I’ve said repeatedly that I felt the real issue with the Konmari Method was that it did not teach maintenance.

I have a detail cleaning schedule that I freely admit I snarfed and adapted from FlyLady. This week was supposed to be the floor and craft supplies in my closet. I was out of town visiting my family, so I did not do the “Little Chores” day by day as I usually do.

I was chewing on this on the train ride home, as I’ll skip cleaning closets whenever I can. I have hated cleaning out my closet since I was small.

I decided I’d just suck it up and do a week’s worth of detail cleaning in one day. I’d spent a lovely evening watching The Hunt for Red October and finishing a shawl I’d knitted on the spur of the moment for my mom. (I’m putting it in the mail for you on Monday!) With the enjoyment and relaxation of Cold War nostalgia and knitting under my belt, I felt ready for anything.

I emptied the floor of my closet, culled some craft supplies, got a stuck drawer in my craft bin unstuck, culled some bags and purses that don’t spark joy, vacuumed it, and then put everything away.

I Konmaried my house back in 2015. While I am dubious of the Tidy Forever promises, I think that Ms. Kondo has a point. I have, at least a couple of times a year, culled items from my closet that no longer sparked joy.

Even though I’d broken out the job into three planned fifteen-minute sessions spread out over a week, it really took less than half an hour.

Pre-Konmari?

That simply would not have been possible. I would have had too many possessions. Decision fatigue would have been quite real, and I would not have developed the habit of asking myself, “Does this spark joy?” and releasing any guilt I feel about releasing items I no longer want, need, or use. Nor would the “Fifteen minutes of decluttering a day” of my FlyLady days have addressed this, as I’d been doing FlyLady for a decade and a half (off and on) by then. I never addressed the closet enough to make its routine minor decluttering worth anything.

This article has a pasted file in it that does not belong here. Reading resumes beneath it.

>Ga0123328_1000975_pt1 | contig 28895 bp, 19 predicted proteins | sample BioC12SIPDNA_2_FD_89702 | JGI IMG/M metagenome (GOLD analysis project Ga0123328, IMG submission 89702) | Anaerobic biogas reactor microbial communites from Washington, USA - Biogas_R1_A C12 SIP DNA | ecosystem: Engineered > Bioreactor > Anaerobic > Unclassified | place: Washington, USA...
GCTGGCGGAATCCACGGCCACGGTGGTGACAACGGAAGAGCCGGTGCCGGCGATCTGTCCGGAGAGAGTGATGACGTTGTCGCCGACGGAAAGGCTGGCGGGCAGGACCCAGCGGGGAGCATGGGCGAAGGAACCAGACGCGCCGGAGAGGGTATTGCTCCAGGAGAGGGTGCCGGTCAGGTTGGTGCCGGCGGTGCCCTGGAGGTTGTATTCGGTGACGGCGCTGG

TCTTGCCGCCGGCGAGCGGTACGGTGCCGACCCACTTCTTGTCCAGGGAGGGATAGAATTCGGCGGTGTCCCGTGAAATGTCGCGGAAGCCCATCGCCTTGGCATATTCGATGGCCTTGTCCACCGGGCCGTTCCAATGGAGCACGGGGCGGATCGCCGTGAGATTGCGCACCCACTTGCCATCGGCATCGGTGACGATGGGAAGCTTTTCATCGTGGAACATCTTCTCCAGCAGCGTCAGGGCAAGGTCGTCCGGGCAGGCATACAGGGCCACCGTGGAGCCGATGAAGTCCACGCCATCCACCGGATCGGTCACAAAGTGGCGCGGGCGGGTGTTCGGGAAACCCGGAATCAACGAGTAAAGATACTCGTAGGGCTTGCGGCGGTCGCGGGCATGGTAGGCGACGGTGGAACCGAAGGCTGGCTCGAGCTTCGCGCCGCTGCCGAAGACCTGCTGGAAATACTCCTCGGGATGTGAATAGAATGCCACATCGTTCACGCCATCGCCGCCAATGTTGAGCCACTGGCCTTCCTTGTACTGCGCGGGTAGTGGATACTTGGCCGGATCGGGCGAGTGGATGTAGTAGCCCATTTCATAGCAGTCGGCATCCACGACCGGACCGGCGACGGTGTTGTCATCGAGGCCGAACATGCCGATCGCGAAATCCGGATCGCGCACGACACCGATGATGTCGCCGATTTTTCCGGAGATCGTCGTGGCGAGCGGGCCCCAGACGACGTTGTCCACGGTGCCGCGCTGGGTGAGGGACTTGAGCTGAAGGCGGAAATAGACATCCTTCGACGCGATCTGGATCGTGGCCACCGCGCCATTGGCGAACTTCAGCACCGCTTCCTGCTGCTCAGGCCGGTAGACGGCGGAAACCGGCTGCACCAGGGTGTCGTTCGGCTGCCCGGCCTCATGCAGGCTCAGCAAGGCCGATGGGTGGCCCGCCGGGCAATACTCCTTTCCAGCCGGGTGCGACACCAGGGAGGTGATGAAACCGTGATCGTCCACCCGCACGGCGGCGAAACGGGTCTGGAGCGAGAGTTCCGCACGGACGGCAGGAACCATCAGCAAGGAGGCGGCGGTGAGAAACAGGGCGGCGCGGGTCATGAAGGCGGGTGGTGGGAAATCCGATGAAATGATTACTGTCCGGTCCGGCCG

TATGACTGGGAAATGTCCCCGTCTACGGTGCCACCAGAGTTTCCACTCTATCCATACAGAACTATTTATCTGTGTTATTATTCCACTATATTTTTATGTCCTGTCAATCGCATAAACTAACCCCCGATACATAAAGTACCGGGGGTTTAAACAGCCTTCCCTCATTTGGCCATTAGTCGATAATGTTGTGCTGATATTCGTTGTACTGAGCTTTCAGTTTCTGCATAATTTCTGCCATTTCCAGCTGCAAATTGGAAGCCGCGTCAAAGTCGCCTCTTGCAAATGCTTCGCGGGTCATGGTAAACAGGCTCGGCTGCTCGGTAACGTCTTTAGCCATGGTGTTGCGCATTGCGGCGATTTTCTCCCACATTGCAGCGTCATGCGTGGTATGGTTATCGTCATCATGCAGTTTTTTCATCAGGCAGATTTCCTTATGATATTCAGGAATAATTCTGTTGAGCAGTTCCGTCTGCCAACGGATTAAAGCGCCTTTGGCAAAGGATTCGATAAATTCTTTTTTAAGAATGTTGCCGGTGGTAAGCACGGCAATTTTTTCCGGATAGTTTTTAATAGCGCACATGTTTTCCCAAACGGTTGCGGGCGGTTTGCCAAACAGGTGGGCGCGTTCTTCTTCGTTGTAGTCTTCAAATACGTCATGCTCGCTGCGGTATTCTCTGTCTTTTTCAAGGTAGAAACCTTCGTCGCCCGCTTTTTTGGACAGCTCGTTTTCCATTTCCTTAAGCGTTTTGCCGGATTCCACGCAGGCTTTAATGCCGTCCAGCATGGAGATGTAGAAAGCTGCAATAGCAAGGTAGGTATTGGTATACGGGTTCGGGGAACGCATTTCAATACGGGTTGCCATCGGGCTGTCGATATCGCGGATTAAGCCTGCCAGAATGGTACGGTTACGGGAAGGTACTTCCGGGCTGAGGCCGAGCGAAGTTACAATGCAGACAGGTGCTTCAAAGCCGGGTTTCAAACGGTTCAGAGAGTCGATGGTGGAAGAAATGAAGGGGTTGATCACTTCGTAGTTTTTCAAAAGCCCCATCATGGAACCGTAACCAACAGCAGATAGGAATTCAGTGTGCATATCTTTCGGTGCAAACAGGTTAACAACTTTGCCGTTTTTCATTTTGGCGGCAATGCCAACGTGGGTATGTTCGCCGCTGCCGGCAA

As I have stated repeatedly, I do not have a perfectly tidy home. I have a home tidy enough to make me happy and that’s all good. The public areas are far less than the fifteen minutes worth of messy at any time prescribed by FlyLady. Closets and drawers can be another matter, but I have a system to address them regularly that is much, much more useful and painless post-KonMari.

So, was Marie Kondo right? I’d love to hear your call on that!

Konmari

One thought on “Tidy Forever: Was Marie Kondo Right?

  1. I think so. I did the KonMari method a few years ago when the book was first published, and I did it again before we moved. Historically my dresser and closet are usually a hot mess. It’s been a lot easier to maintain. With the move, I finally invested in a couple of shoe racks that fit our closet exactly and some baskets for organizing folded sweaters and knitted things. Because I think *how* you organize your stuff is as important as how much you have or don’t have. The stacked vertically method has been a gamechanger for me.

    I feel like every laundry day (which for me is once a week) is a good day to do a little closet/dresser tidy, so that’s when I do it, and plan to do a mini-Kon-Mari of the closet every season going forward.

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